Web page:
The Spray Combustion Chamber: Fast-tracking green fuel engine designs

WinGD’s innovative Spray Combustion Chamber (SCC) test facility is rapidly delivering insights into the most viable ammonia and methanol-fuelled engine designs.


Based at WinGD’s Engine Research and Innovation Centre in Switzerland, the SCC is helping the company to understand fuel injection and combustion characteristics which can be fed into virtual prototyping processes before engine concepts are implemented at single-cylinder or multi-cylinder test engine scale.

The use of ammonia and methanol-powered engines is expected to play a major role in the decarbonisation of the maritime sector through the use of such “green” fuels.

The SCC is unique in representing the pressure, temperature and flow conditions as well as component sizes of two-stroke marine engines, compared to the much smaller dimensions studied in most academic and commercial research into new fuels.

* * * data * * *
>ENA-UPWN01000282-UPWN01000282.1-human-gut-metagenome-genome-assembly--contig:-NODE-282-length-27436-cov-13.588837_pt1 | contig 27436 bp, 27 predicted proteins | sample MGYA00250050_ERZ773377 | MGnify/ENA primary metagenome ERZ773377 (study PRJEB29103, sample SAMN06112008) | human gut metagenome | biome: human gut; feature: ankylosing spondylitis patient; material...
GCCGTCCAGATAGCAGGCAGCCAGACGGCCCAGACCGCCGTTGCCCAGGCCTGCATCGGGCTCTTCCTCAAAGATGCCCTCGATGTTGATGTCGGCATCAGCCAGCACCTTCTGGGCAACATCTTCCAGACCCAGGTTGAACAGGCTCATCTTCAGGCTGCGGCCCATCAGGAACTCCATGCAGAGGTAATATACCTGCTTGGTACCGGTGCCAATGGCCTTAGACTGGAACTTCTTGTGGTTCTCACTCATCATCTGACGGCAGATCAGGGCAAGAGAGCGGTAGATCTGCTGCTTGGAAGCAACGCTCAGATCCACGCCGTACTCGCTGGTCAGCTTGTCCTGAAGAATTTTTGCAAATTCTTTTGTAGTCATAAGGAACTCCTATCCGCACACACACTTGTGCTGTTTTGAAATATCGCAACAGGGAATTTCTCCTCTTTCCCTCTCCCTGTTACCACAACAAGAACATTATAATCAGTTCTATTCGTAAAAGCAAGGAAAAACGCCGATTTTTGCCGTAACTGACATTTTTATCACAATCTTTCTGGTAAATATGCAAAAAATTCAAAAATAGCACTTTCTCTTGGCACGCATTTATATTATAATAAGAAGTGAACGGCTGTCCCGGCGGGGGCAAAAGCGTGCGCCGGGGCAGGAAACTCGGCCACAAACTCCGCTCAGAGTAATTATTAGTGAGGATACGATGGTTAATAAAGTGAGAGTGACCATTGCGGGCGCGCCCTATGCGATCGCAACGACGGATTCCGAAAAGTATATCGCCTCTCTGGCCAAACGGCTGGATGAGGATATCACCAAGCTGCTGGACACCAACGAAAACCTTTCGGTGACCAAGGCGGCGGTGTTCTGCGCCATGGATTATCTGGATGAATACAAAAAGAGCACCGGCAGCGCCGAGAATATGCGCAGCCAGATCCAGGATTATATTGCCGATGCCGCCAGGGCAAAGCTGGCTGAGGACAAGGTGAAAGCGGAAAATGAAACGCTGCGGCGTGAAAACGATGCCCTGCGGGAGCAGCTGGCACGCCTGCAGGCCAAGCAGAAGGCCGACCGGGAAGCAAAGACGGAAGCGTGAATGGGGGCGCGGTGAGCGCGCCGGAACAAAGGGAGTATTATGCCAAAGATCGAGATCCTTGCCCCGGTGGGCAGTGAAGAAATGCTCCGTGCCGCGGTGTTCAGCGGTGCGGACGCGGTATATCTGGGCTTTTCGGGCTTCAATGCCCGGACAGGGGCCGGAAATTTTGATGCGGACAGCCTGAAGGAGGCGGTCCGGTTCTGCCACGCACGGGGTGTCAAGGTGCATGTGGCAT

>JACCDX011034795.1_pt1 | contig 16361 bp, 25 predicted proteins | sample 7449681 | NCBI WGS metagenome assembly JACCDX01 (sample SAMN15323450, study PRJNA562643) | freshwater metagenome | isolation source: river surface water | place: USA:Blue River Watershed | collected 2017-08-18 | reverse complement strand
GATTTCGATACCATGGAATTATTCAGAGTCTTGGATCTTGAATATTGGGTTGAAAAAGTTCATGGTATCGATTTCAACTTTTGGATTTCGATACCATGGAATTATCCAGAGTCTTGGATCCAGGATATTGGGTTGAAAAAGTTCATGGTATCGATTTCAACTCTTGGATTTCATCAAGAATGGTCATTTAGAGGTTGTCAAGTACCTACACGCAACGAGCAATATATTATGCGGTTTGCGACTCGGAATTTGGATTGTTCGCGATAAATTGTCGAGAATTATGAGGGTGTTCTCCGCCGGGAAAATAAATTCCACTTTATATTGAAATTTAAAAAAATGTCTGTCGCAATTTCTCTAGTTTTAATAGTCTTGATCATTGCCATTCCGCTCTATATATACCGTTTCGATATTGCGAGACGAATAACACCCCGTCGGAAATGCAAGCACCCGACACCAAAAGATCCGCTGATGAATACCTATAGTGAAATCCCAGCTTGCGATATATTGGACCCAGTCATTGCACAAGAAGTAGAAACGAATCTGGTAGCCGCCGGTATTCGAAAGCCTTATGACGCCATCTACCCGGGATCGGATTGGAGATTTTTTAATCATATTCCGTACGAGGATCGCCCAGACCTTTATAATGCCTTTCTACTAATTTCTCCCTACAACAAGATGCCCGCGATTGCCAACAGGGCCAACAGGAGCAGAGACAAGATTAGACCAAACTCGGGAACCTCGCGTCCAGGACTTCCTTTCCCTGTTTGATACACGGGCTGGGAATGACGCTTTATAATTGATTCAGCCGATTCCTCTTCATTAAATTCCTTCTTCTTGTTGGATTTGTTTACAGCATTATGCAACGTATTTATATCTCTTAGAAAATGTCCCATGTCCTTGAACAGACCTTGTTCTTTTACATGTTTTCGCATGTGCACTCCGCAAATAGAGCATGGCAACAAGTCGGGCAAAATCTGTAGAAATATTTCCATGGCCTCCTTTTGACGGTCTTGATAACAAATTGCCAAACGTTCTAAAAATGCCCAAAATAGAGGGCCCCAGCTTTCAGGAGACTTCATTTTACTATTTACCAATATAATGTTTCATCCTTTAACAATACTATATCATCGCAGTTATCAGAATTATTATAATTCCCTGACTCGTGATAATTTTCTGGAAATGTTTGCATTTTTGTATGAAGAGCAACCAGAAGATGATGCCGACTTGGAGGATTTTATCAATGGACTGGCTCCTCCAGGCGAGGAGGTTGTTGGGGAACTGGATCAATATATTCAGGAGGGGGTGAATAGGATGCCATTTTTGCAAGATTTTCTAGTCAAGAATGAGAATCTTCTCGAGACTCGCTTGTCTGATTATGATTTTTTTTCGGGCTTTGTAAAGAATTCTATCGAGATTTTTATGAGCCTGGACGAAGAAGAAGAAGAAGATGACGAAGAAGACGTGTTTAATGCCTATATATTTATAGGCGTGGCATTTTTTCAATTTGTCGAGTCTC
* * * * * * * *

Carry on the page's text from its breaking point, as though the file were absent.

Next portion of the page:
The test rig analyses fuel spray break-up, mixture formation and evaporation as well as ignition/combustion processes. Adjustable window positions allow optical investigation of fuel injection and combustion, along with thermodynamic and emission measurements.


Early research into future engine designs

Both WinGD’s ammonia-fuelled X-DF-A engines and methanol-fuelled X-DF-M engines will use high-pressure injection. However, the SCC can also be used to explore low-pressure injection and novel combustion concepts.

“The Spray Combustion Chamber allows us to iterate through trial concepts much more quickly and cost-efficiently than if we had to validate each one on a full-scale engine test,” says WinGD Team Leader Applied Research & Measurements, Beat von Rotz.

“This means that, within our established development timeframe, we can spend more time and effort honing the performance and reliability of the concepts that are likely to be successful, and ultimately deliver a better technology solution for ship owners and operators.”

The SCC can also be used with an exhaust gas sampling system to analyse emissions characteristics accordingly. WinGD is currently testing several configurations and settings in close collaboration with design engineers as well as performance and simulation experts.

WinGD’s investment in the SCC is the continuation of early exploratory work into liquid fuels, including alcohols such as methanol and ethanol, as part of the European HERCULES project. Under that project, WinGD developed a fuel flexible injector that was used to observe injection characteristics and combustion performance of a range of fuels.